At Tanzania sober house: “We shine and they want what we have”

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photo (5)“In the beginning,” Suleiman Mauly told us on Saturday, “the government didn’t want to know we exist. They came to recognize us, though. They pay half the rent for every house now.”

We were a group from the United States — Center for Global Health Policy staff and five congressional staffers — on a study tour to see what is happening on the ground in the places hardest hit by HIV and TB epidemics with responses supported by the President’s Emergency Plan for AIDS Relief and the Global Fund to Fight AIDS Tuberculosis and Malaria.

photo (4)The “us” that Mauly referred to are the residents of Detroit Sober House, a residential substance addiction twelve-step model recovery center that houses 25 men at a time, among whom the rate of HIV hovers near 15 percent. On an island where the HIV epidemic among the general population is about 1 percent, what happens here is important, both to the men who have taken the step of coming to the house, and to public health.

Outside, the men and others we met during three days in Zanzibar tell us, the stigma surrounding addiction, and HIV is huge, each associated with the other, and discouraging both efforts to provide and seek services. Inside, the support and respect the men offer each other encourage them to stay, and, if they relapse, to return.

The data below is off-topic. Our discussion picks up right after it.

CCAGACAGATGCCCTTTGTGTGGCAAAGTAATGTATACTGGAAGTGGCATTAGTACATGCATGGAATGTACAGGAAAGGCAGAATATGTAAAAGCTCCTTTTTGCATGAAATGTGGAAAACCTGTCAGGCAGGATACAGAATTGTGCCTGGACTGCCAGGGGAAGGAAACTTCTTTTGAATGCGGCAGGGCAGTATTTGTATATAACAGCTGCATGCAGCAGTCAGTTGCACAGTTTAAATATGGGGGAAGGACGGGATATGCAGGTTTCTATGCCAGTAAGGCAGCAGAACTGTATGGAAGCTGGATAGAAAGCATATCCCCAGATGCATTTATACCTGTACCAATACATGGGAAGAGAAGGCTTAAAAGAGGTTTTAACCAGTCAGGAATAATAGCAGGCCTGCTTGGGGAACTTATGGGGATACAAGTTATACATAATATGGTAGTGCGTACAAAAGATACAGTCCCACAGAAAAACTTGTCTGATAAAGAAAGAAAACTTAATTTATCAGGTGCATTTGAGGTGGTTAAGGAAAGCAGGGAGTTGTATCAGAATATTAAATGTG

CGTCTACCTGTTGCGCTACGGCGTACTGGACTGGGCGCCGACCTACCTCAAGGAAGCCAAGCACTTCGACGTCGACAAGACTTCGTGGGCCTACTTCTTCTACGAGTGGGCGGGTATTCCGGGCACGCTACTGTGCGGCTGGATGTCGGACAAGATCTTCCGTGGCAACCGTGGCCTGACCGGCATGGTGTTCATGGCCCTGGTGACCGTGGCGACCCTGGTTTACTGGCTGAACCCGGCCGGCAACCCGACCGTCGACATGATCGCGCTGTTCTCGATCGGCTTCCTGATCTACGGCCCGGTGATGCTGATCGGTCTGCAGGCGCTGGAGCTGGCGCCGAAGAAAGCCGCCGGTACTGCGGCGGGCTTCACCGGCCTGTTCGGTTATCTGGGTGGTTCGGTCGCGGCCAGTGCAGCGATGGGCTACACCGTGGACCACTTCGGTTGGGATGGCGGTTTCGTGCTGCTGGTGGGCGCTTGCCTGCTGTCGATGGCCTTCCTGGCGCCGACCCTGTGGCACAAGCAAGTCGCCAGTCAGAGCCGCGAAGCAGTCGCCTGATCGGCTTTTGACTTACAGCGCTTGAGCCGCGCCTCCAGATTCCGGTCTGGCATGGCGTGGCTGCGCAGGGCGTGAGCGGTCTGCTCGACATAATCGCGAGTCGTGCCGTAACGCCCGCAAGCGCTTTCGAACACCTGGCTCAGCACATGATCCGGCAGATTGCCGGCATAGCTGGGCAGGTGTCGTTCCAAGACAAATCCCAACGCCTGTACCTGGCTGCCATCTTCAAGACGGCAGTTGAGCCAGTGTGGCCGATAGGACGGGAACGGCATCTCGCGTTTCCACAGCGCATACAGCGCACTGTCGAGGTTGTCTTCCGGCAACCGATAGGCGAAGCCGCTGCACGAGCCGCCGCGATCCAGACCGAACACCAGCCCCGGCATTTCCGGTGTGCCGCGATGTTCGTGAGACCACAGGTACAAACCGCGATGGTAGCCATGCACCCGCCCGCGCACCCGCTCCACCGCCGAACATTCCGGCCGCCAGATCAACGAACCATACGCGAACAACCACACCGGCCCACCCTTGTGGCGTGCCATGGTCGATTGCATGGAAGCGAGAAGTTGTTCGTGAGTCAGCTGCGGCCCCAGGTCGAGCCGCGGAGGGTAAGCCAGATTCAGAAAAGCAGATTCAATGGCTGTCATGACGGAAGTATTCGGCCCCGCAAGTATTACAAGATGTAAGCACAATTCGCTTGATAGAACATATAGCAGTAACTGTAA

They named the place themselves, Mauly explains, after it was launched with help from a group in Detroit. “I’m going to Detroit,” became a way of saying one was ready to change.

How do they get people to overcome the pull of addiction and the stigma on the outside, to come inside? “We shine,” Mauly says, “and they want what we have.”

The men introduce themselves, adding how long they have been sober, a few days, a few weeks, years. They can stay four months inside, graduate to after care, and remain linked to the house through volunteer work.

A young man who came to Dar es Salaam with his family and ended up in Zanzibar “after the insanity” of addiction started, calls a fellow resident he has known for a few weeks his “new best friend.” Another man who says he was a football (here, soccer) player, before “brown sugar” took over bemoans his lost physical prowess, but looks younger than his stated age of 47.

Members of the group go out in their former community to actively screen potential TB patients — the number for that disease is higher than that among the general population too, but with resources challenging definitive diagnoses among transient populations and among people living with HIV, it is likely underestimated.

Still for all the volunteers and the government supported rent, keeping the place going — and it is a spartan environment — remains a struggle. The nature of addiction, Mauly notes, alienates families, so they stay away. The men sell art work, both on the premises and from a store in Stone Town, but the flow of funds it brings in is unreliable. So on an island where what needs doing to confront HIV and tuberculosis is given some focus by the contrasting numbers inside and outside the Detroit Sober House, whether opportunity to make a difference will be adequately realized remains a question.

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